First 100 days: Few sign of real reform

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Report kay Boss:President Aquino first 100 days. Malacanang Photo

Report kay Boss:President Aquino first 100 days. Malacanang Photo
IBON Commentary

The first 100 days of any administration are unique – this is the moment of transition from the old government, and the new administration is at the height of its optimism, trust and popularity. These are all vital political capital for reform.

What it does in the first 100 days is not necessarily final for the remaining six years and, to be sure, just so much can be realistically done in so short a time. Yet the first 100 days offer important insight into the character of the new administration and go far in establishing the directions of governance.

At this point, the new Aquino administration is showing few signs of conviction and a real reform agenda. It has not used its first 100 days to establish any real momentum for the economic and political reform that the country has long needed– belying its promise of real change.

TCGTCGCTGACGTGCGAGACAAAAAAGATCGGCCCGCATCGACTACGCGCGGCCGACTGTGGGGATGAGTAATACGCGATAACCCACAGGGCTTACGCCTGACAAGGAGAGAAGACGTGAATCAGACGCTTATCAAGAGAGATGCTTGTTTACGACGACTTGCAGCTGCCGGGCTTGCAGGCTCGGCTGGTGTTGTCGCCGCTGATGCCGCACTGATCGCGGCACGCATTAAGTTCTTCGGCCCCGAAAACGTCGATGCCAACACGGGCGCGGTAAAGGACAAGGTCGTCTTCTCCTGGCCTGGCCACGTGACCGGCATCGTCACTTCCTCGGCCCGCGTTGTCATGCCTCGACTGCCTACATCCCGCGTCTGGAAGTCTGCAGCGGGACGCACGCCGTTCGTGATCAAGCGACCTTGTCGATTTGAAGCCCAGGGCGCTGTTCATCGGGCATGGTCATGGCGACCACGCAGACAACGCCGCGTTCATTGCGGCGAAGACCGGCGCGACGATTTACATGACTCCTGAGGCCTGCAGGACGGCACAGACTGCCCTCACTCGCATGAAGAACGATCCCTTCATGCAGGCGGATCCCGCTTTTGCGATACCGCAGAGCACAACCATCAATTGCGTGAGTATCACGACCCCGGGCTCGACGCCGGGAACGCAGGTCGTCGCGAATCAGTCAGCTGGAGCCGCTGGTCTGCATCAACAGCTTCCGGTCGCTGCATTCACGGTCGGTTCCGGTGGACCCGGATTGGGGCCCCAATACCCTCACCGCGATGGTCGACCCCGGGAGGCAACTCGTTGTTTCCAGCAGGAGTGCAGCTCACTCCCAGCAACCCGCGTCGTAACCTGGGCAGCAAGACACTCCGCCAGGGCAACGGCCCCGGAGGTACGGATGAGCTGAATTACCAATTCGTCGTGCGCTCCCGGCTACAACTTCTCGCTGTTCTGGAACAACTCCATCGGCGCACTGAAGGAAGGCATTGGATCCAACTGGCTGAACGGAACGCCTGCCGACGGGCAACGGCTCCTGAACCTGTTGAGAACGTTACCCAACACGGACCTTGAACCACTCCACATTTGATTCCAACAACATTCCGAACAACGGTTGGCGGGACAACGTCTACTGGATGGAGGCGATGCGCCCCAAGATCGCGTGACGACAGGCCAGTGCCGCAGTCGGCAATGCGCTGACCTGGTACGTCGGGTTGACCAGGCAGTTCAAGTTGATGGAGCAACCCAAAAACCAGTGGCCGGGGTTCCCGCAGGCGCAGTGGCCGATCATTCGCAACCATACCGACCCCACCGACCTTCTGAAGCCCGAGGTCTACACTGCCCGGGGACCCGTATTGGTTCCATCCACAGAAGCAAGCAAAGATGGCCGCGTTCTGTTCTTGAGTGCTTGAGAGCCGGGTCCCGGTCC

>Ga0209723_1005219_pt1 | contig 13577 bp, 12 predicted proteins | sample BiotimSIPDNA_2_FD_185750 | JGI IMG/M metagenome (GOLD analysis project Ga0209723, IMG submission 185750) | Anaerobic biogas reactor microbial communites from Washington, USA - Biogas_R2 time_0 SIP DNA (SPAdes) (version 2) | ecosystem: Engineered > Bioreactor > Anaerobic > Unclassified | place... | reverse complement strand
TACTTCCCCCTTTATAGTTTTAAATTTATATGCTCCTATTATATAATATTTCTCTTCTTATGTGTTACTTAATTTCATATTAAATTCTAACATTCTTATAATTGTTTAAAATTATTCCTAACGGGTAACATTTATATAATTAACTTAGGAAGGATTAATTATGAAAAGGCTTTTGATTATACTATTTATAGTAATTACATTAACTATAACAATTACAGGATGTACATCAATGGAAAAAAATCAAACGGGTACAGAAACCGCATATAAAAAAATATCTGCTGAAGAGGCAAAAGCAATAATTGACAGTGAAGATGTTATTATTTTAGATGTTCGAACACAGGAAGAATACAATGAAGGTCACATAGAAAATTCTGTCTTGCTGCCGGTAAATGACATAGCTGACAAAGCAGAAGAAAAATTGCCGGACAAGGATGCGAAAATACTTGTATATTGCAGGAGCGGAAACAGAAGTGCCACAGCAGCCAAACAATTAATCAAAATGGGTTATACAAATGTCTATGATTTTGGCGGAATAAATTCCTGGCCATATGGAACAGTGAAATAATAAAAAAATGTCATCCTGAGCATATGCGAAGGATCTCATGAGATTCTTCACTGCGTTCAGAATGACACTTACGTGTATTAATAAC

In terms of national economic policy, the administration must aim for more democratic outcomes and more inclusive growth. But the Aquino administration’s economic directions are wanting; redistributive wealth and asset reforms have not been placed on its agenda, with a striking low priority for real land reform. Hacienda Luisita is perhaps the biggest missed opportunity of Pres. Aquino to underscore the sincerity of his administration in bringing about agrarian change and social justice; the administration has not put a stop to non-land-distributive methods such as the stock distribution option and continues to ignore the clamor of peasants for genuine land reform.